Will Smith & The Cast Talk Disney’s Aladdin!

Hey All!

I recently had the amazing opportunity to attend the press junket for Disney’s latest live action film Aladdin! I can’t tell you how excited I was to go to this event because Aladdin is my most favorite Disney animated movie of all time! I used to sing these songs all day and all night! My parents would have to tell me to be quiet and go to sleep because I wouldn’t stop singing. I was thrilled to see they were bringing it to life on the big screen in a live action movie.

In attendance at the press junket were Will Smith (“Genie”),  Mena Massoud (“Aladdin”), Naomi Scott (“Jasmine”), Nasim Pedrad (“Dalia”), Navid Negahban (“Sultan”), Director Guy Ritchie, Composer Alan Menken (Who created the music of my childhood), and Production Designer Gemma Jackson (Worked on Game of Thrones). Will Smith was the most animated and had a lot to say about the film. He’s truly the most energetic happy person I’ve ever seen. Before I get into what he and everyone in the cast and filmmakers had to say, let me tell you about what happened before the junket even started.

We got to check out some of the gorgeous costumes from the film that were on display.

They had Jasmine, Genie…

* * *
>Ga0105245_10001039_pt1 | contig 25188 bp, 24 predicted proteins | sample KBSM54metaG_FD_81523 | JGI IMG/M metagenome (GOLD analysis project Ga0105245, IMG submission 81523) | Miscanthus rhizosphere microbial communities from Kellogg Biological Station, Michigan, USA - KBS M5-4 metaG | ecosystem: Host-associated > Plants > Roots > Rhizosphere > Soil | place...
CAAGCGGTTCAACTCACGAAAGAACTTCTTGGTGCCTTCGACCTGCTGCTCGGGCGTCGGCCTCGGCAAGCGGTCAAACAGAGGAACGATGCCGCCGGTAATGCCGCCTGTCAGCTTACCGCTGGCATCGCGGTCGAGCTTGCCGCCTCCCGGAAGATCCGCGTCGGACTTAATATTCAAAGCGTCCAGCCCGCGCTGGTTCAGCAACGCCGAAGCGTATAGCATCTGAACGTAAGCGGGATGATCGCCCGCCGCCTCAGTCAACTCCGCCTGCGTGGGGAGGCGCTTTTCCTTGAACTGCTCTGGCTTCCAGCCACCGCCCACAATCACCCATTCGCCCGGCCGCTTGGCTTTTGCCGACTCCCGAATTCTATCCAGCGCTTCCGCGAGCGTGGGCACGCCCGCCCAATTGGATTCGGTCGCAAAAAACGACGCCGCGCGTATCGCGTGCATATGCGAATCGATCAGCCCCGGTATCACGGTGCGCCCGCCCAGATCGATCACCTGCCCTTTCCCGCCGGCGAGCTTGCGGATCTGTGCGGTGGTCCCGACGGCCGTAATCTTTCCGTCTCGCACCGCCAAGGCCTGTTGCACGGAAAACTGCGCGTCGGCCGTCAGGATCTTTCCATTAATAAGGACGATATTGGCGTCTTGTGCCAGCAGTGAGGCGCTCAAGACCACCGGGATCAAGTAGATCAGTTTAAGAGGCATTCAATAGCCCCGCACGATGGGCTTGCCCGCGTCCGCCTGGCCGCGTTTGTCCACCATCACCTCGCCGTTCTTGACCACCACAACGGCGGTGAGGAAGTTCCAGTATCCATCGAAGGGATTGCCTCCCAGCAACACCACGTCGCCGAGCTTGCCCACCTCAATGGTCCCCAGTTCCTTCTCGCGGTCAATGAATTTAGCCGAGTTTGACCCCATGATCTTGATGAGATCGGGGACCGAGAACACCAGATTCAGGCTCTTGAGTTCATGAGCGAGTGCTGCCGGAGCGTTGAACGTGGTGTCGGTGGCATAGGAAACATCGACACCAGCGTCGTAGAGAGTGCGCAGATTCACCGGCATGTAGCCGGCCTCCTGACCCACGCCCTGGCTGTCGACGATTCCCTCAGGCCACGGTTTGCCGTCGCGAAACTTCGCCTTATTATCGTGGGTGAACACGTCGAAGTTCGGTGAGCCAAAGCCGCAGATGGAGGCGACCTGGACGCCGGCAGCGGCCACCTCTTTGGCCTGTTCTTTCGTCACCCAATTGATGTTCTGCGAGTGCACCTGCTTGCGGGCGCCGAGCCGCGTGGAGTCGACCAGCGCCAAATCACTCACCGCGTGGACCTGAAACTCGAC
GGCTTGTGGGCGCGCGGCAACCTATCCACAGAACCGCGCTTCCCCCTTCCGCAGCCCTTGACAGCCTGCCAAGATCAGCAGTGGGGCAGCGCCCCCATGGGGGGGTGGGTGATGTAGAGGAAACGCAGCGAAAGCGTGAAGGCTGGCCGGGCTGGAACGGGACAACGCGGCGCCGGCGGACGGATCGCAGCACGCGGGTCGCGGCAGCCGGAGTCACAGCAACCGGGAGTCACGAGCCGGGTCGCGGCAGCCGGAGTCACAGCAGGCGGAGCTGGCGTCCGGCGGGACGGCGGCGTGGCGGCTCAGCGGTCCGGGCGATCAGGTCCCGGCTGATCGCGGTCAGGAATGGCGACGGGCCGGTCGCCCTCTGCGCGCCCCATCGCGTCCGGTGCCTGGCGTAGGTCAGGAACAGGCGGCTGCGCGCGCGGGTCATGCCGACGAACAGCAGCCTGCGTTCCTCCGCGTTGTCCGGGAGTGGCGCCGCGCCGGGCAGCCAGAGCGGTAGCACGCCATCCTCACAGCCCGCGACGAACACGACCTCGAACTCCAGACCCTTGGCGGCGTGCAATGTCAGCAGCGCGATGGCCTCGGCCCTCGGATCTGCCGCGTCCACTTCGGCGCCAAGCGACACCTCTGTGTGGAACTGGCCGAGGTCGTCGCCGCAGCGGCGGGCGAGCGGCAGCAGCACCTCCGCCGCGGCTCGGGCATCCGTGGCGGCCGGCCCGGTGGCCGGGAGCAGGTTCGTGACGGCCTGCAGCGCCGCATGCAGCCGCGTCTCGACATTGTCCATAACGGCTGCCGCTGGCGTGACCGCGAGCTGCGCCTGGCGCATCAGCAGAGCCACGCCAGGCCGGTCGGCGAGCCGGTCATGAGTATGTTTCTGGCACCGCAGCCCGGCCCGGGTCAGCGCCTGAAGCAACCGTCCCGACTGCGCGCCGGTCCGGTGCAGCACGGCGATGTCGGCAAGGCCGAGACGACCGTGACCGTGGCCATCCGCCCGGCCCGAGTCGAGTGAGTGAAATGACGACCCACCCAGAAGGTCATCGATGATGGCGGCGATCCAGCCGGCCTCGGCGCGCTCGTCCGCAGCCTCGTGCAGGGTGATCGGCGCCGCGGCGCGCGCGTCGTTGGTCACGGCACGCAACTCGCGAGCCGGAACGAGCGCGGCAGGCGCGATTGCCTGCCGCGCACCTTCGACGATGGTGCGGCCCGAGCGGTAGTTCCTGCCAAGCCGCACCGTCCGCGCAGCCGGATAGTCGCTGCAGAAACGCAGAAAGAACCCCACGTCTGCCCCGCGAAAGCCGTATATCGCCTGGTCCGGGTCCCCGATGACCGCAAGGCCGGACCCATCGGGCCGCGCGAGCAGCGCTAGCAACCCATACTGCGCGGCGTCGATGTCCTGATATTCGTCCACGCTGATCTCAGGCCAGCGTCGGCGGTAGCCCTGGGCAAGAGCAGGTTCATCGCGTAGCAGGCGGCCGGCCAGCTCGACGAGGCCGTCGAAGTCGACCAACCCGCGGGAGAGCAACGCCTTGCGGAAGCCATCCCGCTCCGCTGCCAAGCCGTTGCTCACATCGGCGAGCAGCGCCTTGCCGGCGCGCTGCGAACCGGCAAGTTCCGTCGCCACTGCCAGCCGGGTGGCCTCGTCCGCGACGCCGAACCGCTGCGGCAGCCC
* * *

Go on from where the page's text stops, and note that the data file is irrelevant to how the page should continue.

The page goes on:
And Aladdin, when he’s Prince Ali, all on display. The costumes were beyond amazing to see in person. The amount of detail that went into them down to the shoes was incredible.

And then Alen Menken came out and did a full on 10 minute medley of almost all the songs he’s done for the numerous Disney films. I literally cried folks. I recorded the whole thing and you can check it out below. You can hear me scream and cry occasionally in the video and I did my best to hold the camera straight. I hand held this entire performance folks! Check it out below or on my Youtube Channel.

It’s such a once in a lifetime opportunity to get to see Alen Menken perform live. It’s always a dream come true for me! I can’t tell you how incredible it was to witness.

Now onto the press junket…

The junket was run like a Q&A with a moderator. Here are a little fun facts that were shared by the cast and filmmakers about the film.

Guy Ritchie and the cast were asked “What they were most excited for people to see in the film?”

WILL SMITH:

Guy.

GUY RITCHIE:

Thank you very much, Will. I suppose it’s the entire process that in the end, it’s what you’re left with in terms of a sensation by the end of the film. So I would say it’s how you leave the cinema. So it’s hard to be specific about exactly what it is that you’re supposed to derive from it other than a sensation which can only really be encapsulated by a very positive version of being un-cynical. That we want people to leave with a sense of positivity and hopefully a sense of freshness and all that sort of stuff. But really I think it’s a question of how it is that you leave the cinema.